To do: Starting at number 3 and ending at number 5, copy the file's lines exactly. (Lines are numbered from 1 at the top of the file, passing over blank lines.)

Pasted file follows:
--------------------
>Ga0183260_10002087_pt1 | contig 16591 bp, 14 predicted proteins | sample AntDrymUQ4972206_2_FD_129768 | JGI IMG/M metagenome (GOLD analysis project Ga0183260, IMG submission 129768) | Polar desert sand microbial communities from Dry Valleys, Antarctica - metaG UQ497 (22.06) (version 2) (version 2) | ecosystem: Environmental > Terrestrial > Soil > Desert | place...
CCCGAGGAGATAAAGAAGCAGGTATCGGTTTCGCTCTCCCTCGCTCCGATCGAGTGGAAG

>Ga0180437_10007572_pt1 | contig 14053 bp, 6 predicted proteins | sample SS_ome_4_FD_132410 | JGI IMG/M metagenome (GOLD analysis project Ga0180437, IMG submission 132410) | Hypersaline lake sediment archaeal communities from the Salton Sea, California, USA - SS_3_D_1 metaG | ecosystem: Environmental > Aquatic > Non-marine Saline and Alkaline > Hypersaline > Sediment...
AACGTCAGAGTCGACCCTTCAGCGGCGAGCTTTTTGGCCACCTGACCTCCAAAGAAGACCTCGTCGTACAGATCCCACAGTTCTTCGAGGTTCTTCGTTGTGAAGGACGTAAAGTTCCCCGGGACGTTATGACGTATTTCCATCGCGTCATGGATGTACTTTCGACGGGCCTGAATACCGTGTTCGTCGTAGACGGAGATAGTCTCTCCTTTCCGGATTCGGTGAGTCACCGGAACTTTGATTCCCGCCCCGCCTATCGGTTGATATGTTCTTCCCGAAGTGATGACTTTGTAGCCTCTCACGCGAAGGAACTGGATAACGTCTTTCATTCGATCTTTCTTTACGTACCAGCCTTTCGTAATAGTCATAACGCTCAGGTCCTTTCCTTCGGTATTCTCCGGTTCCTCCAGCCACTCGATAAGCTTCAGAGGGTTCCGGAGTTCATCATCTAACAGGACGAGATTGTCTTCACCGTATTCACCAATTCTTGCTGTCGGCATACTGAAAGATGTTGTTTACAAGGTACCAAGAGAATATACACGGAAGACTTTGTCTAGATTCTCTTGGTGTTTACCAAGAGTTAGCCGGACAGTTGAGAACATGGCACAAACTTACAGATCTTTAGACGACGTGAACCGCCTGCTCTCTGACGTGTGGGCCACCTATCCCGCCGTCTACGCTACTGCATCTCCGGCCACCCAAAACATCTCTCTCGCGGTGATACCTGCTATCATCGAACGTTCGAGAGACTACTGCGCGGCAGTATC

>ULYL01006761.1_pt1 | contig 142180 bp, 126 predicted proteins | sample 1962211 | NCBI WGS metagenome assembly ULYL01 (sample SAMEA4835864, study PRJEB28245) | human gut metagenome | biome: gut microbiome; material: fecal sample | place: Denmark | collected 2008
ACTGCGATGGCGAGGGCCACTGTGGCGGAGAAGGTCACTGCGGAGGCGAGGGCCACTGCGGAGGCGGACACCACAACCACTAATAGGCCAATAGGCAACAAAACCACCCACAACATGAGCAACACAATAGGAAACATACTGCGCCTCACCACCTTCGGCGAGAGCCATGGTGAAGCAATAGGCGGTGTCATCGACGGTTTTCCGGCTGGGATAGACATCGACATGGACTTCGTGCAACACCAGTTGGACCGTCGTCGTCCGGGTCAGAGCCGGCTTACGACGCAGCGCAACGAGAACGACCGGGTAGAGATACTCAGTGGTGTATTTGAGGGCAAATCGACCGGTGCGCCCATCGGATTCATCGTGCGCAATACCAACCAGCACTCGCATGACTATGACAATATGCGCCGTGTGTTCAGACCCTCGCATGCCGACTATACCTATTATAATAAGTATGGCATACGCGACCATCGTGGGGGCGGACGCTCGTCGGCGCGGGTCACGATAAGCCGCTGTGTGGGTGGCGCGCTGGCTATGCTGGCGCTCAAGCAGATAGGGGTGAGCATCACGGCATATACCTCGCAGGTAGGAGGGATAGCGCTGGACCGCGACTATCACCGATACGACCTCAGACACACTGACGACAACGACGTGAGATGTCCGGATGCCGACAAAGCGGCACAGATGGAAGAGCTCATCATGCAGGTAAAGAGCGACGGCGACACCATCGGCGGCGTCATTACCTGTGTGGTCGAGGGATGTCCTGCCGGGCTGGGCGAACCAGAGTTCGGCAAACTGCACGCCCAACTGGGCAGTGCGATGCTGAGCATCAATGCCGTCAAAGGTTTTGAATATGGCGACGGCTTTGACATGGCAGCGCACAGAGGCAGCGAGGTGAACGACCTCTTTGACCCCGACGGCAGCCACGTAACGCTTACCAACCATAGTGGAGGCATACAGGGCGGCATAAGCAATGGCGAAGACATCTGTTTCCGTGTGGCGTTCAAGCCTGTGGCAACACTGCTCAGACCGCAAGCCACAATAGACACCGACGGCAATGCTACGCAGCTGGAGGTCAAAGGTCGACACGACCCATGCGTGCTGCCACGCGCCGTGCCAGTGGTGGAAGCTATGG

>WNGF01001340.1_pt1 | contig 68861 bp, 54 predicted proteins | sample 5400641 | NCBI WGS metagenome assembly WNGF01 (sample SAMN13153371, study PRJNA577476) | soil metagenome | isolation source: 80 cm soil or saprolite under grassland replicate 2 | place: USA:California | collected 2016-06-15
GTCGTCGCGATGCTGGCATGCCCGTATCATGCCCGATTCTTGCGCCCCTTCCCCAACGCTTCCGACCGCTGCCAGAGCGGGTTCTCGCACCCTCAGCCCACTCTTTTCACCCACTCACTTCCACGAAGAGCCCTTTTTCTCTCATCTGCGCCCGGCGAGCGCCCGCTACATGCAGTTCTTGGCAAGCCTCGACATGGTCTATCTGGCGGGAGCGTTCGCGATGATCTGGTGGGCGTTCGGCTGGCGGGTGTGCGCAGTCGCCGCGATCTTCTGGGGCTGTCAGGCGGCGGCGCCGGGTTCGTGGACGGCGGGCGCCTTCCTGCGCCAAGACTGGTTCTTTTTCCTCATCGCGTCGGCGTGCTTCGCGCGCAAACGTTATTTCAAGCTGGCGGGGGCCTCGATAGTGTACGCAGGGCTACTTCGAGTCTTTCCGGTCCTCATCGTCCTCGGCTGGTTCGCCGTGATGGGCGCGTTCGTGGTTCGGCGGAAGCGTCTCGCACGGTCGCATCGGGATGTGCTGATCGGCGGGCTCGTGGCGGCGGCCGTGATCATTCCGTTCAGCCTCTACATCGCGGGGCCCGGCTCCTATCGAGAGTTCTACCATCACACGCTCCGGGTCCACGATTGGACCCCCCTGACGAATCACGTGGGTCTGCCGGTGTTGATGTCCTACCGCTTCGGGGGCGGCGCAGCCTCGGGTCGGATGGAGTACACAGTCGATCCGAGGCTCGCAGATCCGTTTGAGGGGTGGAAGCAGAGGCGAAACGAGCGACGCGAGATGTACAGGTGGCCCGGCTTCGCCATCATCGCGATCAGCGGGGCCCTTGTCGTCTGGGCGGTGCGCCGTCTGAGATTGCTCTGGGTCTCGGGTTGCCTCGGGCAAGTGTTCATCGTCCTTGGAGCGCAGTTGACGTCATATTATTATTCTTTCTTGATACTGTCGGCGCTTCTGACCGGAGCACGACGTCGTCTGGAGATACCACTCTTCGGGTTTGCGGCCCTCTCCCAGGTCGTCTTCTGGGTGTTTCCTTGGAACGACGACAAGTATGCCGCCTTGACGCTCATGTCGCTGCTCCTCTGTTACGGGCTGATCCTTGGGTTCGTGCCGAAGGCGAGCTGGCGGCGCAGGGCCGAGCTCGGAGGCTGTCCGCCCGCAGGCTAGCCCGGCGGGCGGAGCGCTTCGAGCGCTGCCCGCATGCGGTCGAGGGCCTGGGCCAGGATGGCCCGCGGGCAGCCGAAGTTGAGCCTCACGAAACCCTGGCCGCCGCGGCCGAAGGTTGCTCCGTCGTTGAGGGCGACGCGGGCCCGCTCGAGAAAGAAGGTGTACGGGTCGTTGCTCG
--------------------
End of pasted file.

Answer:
>Ga0180437_10007572_pt1 | contig 14053 bp, 6 predicted proteins | sample SS_ome_4_FD_132410 | JGI IMG/M metagenome (GOLD analysis project Ga0180437, IMG submission 132410) | Hypersaline lake sediment archaeal communities from the Salton Sea, California, USA - SS_3_D_1 metaG | ecosystem: Environmental > Aquatic > Non-marine Saline and Alkaline > Hypersaline > Sediment...
AACGTCAGAGTCGACCCTTCAGCGGCGAGCTTTTTGGCCACCTGACCTCCAAAGAAGACCTCGTCGTACAGATCCCACAGTTCTTCGAGGTTCTTCGTTGTGAAGGACGTAAAGTTCCCCGGGACGTTATGACGTATTTCCATCGCGTCATGGATGTACTTTCGACGGGCCTGAATACCGTGTTCGTCGTAGACGGAGATAGTCTCTCCTTTCCGGATTCGGTGAGTCACCGGAACTTTGATTCCCGCCCCGCCTATCGGTTGATATGTTCTTCCCGAAGTGATGACTTTGTAGCCTCTCACGCGAAGGAACTGGATAACGTCTTTCATTCGATCTTTCTTTACGTACCAGCCTTTCGTAATAGTCATAACGCTCAGGTCCTTTCCTTCGGTATTCTCCGGTTCCTCCAGCCACTCGATAAGCTTCAGAGGGTTCCGGAGTTCATCATCTAACAGGACGAGATTGTCTTCACCGTATTCACCAATTCTTGCTGTCGGCATACTGAAAGATGTTGTTTACAAGGTACCAAGAGAATATACACGGAAGACTTTGTCTAGATTCTCTTGGTGTTTACCAAGAGTTAGCCGGACAGTTGAGAACATGGCACAAACTTACAGATCTTTAGACGACGTGAACCGCCTGCTCTCTGACGTGTGGGCCACCTATCCCGCCGTCTACGCTACTGCATCTCCGGCCACCCAAAACATCTCTCTCGCGGTGATACCTGCTATCATCGAACGTTCGAGAGACTACTGCGCGGCAGTATC

>ULYL01006761.1_pt1 | contig 142180 bp, 126 predicted proteins | sample 1962211 | NCBI WGS metagenome assembly ULYL01 (sample SAMEA4835864, study PRJEB28245) | human gut metagenome | biome: gut microbiome; material: fecal sample | place: Denmark | collected 2008